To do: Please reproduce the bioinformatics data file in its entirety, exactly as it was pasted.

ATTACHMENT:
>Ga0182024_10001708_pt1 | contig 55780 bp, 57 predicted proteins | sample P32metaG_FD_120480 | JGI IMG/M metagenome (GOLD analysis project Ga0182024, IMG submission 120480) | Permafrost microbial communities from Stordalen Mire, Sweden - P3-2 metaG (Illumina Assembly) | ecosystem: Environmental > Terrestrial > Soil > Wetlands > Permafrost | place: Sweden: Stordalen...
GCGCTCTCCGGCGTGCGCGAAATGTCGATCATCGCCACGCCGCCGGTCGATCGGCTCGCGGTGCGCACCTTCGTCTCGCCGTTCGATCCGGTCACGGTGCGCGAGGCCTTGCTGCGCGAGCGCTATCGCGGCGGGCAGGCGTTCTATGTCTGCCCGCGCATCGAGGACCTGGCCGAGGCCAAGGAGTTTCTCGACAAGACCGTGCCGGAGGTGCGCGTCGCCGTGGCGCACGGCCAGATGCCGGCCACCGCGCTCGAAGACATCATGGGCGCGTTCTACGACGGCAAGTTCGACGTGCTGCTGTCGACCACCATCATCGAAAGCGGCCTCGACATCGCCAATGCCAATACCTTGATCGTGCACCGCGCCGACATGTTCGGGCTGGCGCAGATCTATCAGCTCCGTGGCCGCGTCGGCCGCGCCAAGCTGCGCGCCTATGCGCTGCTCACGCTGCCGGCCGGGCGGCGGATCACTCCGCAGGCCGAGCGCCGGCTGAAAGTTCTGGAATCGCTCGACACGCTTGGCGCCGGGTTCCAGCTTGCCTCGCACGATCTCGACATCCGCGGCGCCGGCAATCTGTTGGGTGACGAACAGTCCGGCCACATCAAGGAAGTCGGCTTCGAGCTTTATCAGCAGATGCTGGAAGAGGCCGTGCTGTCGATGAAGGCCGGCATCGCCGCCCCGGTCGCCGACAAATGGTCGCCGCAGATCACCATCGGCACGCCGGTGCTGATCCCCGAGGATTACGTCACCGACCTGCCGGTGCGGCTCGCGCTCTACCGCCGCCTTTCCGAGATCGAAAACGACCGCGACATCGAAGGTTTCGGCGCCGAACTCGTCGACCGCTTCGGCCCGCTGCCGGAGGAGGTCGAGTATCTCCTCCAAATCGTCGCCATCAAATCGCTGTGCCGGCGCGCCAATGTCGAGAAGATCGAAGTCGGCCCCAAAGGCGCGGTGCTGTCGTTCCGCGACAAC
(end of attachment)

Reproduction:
>Ga0182024_10001708_pt1 | contig 55780 bp, 57 predicted proteins | sample P32metaG_FD_120480 | JGI IMG/M metagenome (GOLD analysis project Ga0182024, IMG submission 120480) | Permafrost microbial communities from Stordalen Mire, Sweden - P3-2 metaG (Illumina Assembly) | ecosystem: Environmental > Terrestrial > Soil > Wetlands > Permafrost | place: Sweden: Stordalen...
GCGCTCTCCGGCGTGCGCGAAATGTCGATCATCGCCACGCCGCCGGTCGATCGGCTCGCGGTGCGCACCTTCGTCTCGCCGTTCGATCCGGTCACGGTGCGCGAGGCCTTGCTGCGCGAGCGCTATCGCGGCGGGCAGGCGTTCTATGTCTGCCCGCGCATCGAGGACCTGGCCGAGGCCAAGGAGTTTCTCGACAAGACCGTGCCGGAGGTGCGCGTCGCCGTGGCGCACGGCCAGATGCCGGCCACCGCGCTCGAAGACATCATGGGCGCGTTCTACGACGGCAAGTTCGACGTGCTGCTGTCGACCACCATCATCGAAAGCGGCCTCGACATCGCCAATGCCAATACCTTGATCGTGCACCGCGCCGACATGTTCGGGCTGGCGCAGATCTATCAGCTCCGTGGCCGCGTCGGCCGCGCCAAGCTGCGCGCCTATGCGCTGCTCACGCTGCCGGCCGGGCGGCGGATCACTCCGCAGGCCGAGCGCCGGCTGAAAGTTCTGGAATCGCTCGACACGCTTGGCGCCGGGTTCCAGCTTGCCTCGCACGATCTCGACATCCGCGGCGCCGGCAATCTGTTGGGTGACGAACAGTCCGGCCACATCAAGGAAGTCGGCTTCGAGCTTTATCAGCAGATGCTGGAAGAGGCCGTGCTGTCGATGAAGGCCGGCATCGCCGCCCCGGTCGCCGACAAATGGTCGCCGCAGATCACCATCGGCACGCCGGTGCTGATCCCCGAGGATTACGTCACCGACCTGCCGGTGCGGCTCGCGCTCTACCGCCGCCTTTCCGAGATCGAAAACGACCGCGACATCGAAGGTTTCGGCGCCGAACTCGTCGACCGCTTCGGCCCGCTGCCGGAGGAGGTCGAGTATCTCCTCCAAATCGTCGCCATCAAATCGCTGTGCCGGCGCGCCAATGTCGAGAAGATCGAAGTCGGCCCCAAAGGCGCGGTGCTGTCGTTCCGCGACAAC